Furthermore, victims are majorly misled in a couple of other ways too. First of all, after a hack all your private personal data are gone, and they’re available to any criminal is cyberspace for a nominal fee. You cannot take them back. You can change your password, but you cannot change your name, date of birth, social security number, address, phone number; even changing your mother’s maiden name is difficult. All these are available to identity thieves.

And there’s another aspect that your favorite bank won’t tell you about: every competent hacker will leave a dormant cyber mole deep inside the hacked system. These are practically impossible to detect despite all political and marketing claims to the contrary. So even if the entire security program of a system is changed the cyber mole will report all the changes to its master. Including your new sophisticated password.

So a hack is forever.

Kaspersky’s Intelligent Move

The latest move by Kaspersky Lab is definitely intelligent, perhaps a little too intelligent.

Computer security vendors are beginning to offer integrated cross-platform security for Windows, Mac and Android devices, with Kaspersky Lab leading the pack with its Internet Security—Multi Device 2015. At first glance it looks like déjà vu, as good or as bad malware protection as any other on the market. However, Kaspersky’s has a new feature — it protects all the devices you own, up to five of them. Convenient.

Initial reviews are good: http://www.pcworld.com/article/2459156/kaspersky-internet-security-2015-multi-device-review-new-interface-same-excellent-protection.html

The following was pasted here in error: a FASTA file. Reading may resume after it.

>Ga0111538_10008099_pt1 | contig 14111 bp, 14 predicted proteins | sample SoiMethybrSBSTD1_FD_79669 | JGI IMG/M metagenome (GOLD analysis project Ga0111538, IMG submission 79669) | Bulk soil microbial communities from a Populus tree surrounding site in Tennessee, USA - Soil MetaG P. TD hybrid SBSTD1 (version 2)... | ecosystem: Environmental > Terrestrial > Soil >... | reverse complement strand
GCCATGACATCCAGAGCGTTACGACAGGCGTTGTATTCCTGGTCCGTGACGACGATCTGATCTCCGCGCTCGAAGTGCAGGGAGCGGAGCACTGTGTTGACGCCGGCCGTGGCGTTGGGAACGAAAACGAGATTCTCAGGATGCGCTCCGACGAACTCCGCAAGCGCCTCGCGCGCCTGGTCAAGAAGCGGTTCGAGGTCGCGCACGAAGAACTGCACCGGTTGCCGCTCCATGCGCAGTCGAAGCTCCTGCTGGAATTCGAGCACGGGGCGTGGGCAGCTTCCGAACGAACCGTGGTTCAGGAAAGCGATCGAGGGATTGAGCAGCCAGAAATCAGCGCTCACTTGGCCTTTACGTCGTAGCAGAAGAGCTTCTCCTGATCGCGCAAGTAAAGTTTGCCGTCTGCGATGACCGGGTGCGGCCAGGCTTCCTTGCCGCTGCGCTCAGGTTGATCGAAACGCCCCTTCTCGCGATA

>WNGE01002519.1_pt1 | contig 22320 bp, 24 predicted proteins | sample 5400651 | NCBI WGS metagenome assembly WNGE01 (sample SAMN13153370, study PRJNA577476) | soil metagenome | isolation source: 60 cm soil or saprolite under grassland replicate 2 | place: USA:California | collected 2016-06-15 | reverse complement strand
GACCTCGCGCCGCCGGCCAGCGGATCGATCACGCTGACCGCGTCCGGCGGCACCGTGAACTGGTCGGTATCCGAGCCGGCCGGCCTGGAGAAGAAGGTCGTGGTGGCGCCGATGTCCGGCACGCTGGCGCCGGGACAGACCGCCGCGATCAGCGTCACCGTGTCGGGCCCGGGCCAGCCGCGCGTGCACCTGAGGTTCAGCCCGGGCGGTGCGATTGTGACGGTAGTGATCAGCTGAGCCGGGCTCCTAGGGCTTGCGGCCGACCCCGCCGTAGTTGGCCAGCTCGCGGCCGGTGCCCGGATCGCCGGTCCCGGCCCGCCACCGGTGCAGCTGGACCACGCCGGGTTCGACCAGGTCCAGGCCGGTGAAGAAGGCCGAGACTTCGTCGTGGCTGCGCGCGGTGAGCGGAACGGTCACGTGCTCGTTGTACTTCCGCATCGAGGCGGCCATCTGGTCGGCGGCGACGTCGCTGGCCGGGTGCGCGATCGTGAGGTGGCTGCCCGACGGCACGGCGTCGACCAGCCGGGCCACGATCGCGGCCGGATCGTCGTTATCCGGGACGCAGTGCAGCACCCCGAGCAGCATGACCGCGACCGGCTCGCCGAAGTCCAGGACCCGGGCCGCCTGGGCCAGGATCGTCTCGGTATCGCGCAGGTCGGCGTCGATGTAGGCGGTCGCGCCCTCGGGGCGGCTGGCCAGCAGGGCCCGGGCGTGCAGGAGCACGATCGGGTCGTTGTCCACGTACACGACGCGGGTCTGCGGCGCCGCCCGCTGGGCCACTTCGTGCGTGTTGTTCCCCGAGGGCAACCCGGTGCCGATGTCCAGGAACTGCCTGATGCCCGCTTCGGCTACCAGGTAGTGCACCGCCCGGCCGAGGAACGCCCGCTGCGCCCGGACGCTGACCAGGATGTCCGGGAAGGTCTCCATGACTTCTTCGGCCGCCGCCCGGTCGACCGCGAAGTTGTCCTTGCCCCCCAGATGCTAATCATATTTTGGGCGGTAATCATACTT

From a business standpoint this makes perfect sense – uncluttering  the security arrangements of your devices and bringing security to one simple point. This should upend the competition that is selling long lines of unrelated programs.

However, there‘s another angle here. The simple truth is that a security system for your computer takes over your computer, whether you like it or not. So when you have a bunch of different security products, each one of them controls only the device for which it is intended.

One of the most reliable means of accessing all data in a computer is via its security system. But, with some technical exceptions, the ultimate targets of most security or intelligence organizations are people, not their computers per se. This means that if someone wants all your data on all your devices, and chooses to do so via your security system, he has to have control of all your security systems. Not too difficult, but certainly cumbersome in a large-scale outfit. Inconvenient.

Here comes a great innovation: one-stop shopping for  all your data – an integrated security system for all your devices. All your data can be obtained via a single security system. Convenient.